In the case of WhatsApp, it can only see your metadata, that is, things like the time you reply to your messages, your profile picture, the name of your groups, who are the administrators of a group, etc; but they cannot see the content as such of the message (this also includes images and attachments) as it is encrypted with end-to-end. However, lately there have been problems with Backups what the application does on Google and iCloud; so there is information that could be leaking on that side. On this Baker states that:
Although these backups are technically optional, they are repeatedly suggested to the user through a coercive interface. Even if you don’t enable these backups, there’s a good chance that the other party will, compromising the integrity of the end-to-end encryption for both of you.
James Baker, Status Senior Contributor and Social Media Manager
WhatsApp is not anonymous, to use it you have to provide the application with a phone number, which causes your IP to be registered in it, associating it directly with your chat identity. It’s not easy to turn off either, due to its association with Facebook.
WhatsApp difficult to turn off due to its association with Facebook. Source: antonbe / pixabay.com
Matrix is a federated service for secure communication and decentralized that works with Open SourceIn other words, its source code is freely available to anyone, and can be reused or adapted to other digital services, without problem. As founders, the app has, on the one hand, Matthew Hogdson and Amandine Le Pape, who worked together at UC Amdocs, a communication solutions service. On the other hand, it has Jutta Steiner, who is co-founder and CEO of Parity Technologies, a company dedicated to building technology for blockchain.
Matrix can only see metadata. The content of the messages you send and receive is protected by end-to-end encryption. Regarding anonymity, this depends on the home server you are connected to, as it could reveal your IP.
Finally, it is almost impossible for the Matrix to disappear, although problems can occur if the matrix.org home servers or the ICAAN domains where the application operates were closed, this could be easily solved thanks to the peer-to-peer structure (networks peer-to-peer) used by the app.
Of Swiss origin, it was founded in 2012 by Manuel Kasper. Like Matrix, Threema is a messaging service that works with open source, but it differs from other applications by being paid.
The Swiss application cannot see anything of the content of the messages, because as in other applications these are protected with end-to-end encryption; but you can see some aspects of the metadata such as with whom, and when you speak, and which groups you belong to. Regarding the anonymity of this application Baker writes:
Depends. If you trust that Threema will not reveal your IP address, you are anonymous. If not, you are not anonymous as Threema has the ability to directly associate the identity of your chat with your IP (but probably not).
James Baker, Status Senior Contributor and Social Media Manager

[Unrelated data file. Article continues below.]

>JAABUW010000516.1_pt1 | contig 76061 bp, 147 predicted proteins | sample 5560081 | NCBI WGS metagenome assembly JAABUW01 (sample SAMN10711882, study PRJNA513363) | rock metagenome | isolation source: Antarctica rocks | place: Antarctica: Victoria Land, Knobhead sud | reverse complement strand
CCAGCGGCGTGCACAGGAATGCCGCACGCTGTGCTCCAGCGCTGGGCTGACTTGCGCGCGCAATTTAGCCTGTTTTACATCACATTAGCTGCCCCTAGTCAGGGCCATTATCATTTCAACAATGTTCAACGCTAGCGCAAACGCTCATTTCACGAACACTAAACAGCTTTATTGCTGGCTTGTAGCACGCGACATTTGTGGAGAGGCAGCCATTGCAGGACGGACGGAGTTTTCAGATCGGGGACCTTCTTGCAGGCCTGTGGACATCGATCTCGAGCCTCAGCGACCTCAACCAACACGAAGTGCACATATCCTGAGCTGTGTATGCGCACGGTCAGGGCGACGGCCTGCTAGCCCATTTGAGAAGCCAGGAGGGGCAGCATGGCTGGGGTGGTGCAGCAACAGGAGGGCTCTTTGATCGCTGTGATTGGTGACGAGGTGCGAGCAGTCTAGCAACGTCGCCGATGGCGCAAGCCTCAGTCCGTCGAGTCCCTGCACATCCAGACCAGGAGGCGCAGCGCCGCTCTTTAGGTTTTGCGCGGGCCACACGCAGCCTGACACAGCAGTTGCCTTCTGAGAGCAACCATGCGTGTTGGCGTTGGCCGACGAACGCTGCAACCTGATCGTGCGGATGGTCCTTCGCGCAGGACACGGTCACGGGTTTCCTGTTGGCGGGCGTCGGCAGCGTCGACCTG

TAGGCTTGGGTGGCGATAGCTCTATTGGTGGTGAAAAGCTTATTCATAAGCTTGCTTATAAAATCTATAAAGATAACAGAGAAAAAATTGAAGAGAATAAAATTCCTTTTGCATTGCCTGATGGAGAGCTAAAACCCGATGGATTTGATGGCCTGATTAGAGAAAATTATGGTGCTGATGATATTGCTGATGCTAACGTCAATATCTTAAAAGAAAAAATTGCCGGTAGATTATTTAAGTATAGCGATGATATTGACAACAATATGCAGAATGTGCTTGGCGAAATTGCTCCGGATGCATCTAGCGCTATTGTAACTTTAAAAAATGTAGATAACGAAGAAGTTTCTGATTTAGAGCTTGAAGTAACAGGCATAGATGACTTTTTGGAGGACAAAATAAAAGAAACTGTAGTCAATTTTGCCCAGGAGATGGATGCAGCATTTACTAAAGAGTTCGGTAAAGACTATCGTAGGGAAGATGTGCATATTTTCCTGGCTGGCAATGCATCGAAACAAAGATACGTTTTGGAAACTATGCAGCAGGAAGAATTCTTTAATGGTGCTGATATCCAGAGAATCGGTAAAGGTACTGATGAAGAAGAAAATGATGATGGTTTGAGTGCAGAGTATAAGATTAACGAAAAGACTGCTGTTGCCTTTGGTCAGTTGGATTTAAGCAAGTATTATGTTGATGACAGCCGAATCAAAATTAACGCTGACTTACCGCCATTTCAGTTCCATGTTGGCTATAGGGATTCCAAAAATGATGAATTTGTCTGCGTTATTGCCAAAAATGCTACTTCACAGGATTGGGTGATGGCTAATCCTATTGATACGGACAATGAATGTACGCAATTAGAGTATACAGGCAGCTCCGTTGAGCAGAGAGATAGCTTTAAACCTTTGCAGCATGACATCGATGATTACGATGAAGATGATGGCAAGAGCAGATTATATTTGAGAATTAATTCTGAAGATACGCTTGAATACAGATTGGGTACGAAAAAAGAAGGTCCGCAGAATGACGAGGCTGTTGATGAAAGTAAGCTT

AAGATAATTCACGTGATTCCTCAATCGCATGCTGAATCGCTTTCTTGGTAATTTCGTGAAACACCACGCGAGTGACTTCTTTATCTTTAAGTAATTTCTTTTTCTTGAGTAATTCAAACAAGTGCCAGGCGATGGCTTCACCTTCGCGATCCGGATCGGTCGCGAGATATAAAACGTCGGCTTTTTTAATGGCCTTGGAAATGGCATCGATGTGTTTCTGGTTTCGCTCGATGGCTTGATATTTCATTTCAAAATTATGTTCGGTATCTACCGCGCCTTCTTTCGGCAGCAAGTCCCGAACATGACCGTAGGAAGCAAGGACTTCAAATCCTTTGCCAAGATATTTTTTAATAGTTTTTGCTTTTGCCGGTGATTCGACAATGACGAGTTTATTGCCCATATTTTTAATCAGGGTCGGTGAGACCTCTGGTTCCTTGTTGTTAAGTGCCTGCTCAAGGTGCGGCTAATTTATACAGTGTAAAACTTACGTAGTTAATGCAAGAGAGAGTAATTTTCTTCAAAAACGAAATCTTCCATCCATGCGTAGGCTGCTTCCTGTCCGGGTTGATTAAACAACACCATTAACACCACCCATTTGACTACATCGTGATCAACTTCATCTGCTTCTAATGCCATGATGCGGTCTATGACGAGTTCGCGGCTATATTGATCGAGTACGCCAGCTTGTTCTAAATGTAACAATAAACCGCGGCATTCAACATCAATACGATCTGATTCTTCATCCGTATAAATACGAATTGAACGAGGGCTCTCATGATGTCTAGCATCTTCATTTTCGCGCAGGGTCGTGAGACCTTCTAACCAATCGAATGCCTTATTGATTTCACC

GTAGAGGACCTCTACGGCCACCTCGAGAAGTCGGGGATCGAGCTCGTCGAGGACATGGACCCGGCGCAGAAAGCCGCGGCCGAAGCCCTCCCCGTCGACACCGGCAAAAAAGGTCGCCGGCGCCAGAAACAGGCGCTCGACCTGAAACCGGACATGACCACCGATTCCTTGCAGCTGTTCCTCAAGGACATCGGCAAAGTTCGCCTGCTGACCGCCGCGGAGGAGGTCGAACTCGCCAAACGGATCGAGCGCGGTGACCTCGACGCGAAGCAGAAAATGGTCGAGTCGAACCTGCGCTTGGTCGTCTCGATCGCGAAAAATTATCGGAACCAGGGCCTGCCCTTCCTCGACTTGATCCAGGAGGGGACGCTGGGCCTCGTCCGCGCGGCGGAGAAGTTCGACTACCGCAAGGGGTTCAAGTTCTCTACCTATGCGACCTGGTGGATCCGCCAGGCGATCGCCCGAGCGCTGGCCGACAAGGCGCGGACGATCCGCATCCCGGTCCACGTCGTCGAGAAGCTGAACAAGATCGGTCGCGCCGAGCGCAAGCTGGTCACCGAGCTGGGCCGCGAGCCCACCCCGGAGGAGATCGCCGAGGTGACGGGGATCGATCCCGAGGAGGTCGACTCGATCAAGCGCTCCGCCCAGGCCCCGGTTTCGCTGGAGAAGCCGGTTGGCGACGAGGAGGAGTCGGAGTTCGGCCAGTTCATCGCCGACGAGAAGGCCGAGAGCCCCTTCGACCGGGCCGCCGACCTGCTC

Threema. Unlike the Matrix, it does not work with a peer-to-peer architecture, so Threema itself can shut itself down. Despite this, Baker says that if you trust the Swiss government, it is easy to shut down, but if you trust Threema it is not. It all depends on whether the application is legally committed to shutting down its servers.
As said at the beginning of the article, this application is not only for messaging, but it also offers cutting-edge Web3 browser and wallet service. Like the two previous applications, it works with open source. Its founders are Jarrad Hope and Carl Bennets, whom CriptoNoticias spoke about last year for having an open lawsuit in the United States.
Status cannot see anything at all: neither the content of the messages, nor the metadata; both aspects are end-to-end encrypted and the application is very strict regarding privacy, security, and resistance to censorship.
The anonymity within Status has no problems either, to use it you do not need to provide phone numbers, emails, or any other personal information. Also, according to what Baker says, it is impossible for the application to associate your IP address with the identity of the chat.
Finally, regarding the ease of shutting down the application, the answer is: no. Neither the government can turn it off, nor can the Status itself, because for that it would need to have all the nodes through which it operates, and although it has the majority, it is missing some. The application is working so that clients using Status on their computers can run a full node, and with this finish decentralize the application.
According to Baker’s article, the three best messaging applications in terms of security, privacy and anonymity, are the same Status, Threema and Matrix; On the other hand, Telegram points according to the analysis to be the worst.
Likewise, to the evaluation criteria examined in this article, others could be added, such as if they work with Open Source, which Threema, Matrix and Status do, but WhatsApp and Telegram do not, or if they allow a backup and how necessary it is, since as seen in the case of WhatsApp this can cause problems. Finally, it would be good to evaluate if the profile in the application remains private both for strangers and for our own contacts.